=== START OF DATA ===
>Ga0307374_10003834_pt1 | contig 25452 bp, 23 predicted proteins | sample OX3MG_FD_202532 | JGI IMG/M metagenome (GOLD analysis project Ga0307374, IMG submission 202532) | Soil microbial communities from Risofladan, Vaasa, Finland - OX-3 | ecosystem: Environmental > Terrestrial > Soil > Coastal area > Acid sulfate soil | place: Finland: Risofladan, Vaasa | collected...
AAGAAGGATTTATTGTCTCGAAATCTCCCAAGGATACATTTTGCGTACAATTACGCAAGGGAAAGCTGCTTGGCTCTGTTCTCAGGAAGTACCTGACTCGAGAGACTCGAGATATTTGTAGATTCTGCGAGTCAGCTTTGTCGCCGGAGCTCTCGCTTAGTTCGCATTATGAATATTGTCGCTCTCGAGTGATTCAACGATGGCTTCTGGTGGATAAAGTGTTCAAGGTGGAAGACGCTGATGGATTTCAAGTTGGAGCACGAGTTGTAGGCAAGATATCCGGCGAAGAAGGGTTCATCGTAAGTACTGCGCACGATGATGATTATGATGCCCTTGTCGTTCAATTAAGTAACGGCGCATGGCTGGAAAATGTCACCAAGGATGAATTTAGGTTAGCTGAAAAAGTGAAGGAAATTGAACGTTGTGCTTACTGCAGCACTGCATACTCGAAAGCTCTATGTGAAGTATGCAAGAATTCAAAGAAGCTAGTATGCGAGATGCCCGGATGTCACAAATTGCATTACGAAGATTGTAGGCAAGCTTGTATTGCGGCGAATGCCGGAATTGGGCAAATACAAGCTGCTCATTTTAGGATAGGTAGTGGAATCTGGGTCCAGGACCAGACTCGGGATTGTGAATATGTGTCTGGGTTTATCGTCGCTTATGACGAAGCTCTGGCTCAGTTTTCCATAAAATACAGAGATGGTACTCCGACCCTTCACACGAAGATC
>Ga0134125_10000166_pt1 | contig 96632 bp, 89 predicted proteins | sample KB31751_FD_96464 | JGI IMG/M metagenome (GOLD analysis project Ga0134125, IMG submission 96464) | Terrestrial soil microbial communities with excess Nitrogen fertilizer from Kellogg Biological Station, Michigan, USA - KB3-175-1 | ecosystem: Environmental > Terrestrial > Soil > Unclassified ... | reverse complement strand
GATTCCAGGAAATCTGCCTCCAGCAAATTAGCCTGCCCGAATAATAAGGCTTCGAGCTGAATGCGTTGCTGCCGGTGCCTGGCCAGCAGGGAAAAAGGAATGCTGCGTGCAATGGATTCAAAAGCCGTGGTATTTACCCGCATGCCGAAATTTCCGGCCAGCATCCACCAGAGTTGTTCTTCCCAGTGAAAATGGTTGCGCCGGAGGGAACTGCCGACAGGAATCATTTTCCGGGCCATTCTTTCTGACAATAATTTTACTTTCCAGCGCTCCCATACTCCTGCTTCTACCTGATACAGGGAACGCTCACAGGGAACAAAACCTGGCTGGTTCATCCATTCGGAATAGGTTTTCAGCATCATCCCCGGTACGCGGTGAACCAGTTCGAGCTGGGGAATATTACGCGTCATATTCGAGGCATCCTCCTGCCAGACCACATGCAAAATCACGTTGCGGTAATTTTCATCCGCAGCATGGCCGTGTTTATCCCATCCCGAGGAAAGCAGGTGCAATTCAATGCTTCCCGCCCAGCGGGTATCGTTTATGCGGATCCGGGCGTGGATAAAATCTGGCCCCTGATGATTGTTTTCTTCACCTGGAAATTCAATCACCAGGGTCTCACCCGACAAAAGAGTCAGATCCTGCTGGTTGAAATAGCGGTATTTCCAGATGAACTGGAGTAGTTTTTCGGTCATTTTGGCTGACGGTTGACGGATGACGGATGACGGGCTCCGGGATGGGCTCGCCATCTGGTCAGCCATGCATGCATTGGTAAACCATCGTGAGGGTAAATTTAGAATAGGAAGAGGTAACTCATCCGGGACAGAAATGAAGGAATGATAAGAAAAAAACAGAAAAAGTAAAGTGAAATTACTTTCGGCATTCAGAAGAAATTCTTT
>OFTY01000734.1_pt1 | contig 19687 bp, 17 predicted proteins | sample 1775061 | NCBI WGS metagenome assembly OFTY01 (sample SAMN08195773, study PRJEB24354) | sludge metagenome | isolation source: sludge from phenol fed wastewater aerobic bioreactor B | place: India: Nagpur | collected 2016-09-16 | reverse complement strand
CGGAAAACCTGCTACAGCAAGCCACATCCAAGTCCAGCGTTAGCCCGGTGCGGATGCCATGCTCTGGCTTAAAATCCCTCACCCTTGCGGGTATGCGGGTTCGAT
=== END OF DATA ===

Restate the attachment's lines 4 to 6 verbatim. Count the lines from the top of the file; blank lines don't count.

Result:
GATTCCAGGAAATCTGCCTCCAGCAAATTAGCCTGCCCGAATAATAAGGCTTCGAGCTGAATGCGTTGCTGCCGGTGCCTGGCCAGCAGGGAAAAAGGAATGCTGCGTGCAATGGATTCAAAAGCCGTGGTATTTACCCGCATGCCGAAATTTCCGGCCAGCATCCACCAGAGTTGTTCTTCCCAGTGAAAATGGTTGCGCCGGAGGGAACTGCCGACAGGAATCATTTTCCGGGCCATTCTTTCTGACAATAATTTTACTTTCCAGCGCTCCCATACTCCTGCTTCTACCTGATACAGGGAACGCTCACAGGGAACAAAACCTGGCTGGTTCATCCATTCGGAATAGGTTTTCAGCATCATCCCCGGTACGCGGTGAACCAGTTCGAGCTGGGGAATATTACGCGTCATATTCGAGGCATCCTCCTGCCAGACCACATGCAAAATCACGTTGCGGTAATTTTCATCCGCAGCATGGCCGTGTTTATCCCATCCCGAGGAAAGCAGGTGCAATTCAATGCTTCCCGCCCAGCGGGTATCGTTTATGCGGATCCGGGCGTGGATAAAATCTGGCCCCTGATGATTGTTTTCTTCACCTGGAAATTCAATCACCAGGGTCTCACCCGACAAAAGAGTCAGATCCTGCTGGTTGAAATAGCGGTATTTCCAGATGAACTGGAGTAGTTTTTCGGTCATTTTGGCTGACGGTTGACGGATGACGGATGACGGGCTCCGGGATGGGCTCGCCATCTGGTCAGCCATGCATGCATTGGTAAACCATCGTGAGGGTAAATTTAGAATAGGAAGAGGTAACTCATCCGGGACAGAAATGAAGGAATGATAAGAAAAAAACAGAAAAAGTAAAGTGAAATTACTTTCGGCATTCAGAAGAAATTCTTT
>OFTY01000734.1_pt1 | contig 19687 bp, 17 predicted proteins | sample 1775061 | NCBI WGS metagenome assembly OFTY01 (sample SAMN08195773, study PRJEB24354) | sludge metagenome | isolation source: sludge from phenol fed wastewater aerobic bioreactor B | place: India: Nagpur | collected 2016-09-16 | reverse complement strand
CGGAAAACCTGCTACAGCAAGCCACATCCAAGTCCAGCGTTAGCCCGGTGCGGATGCCATGCTCTGGCTTAAAATCCCTCACCCTTGCGGGTATGCGGGTTCGAT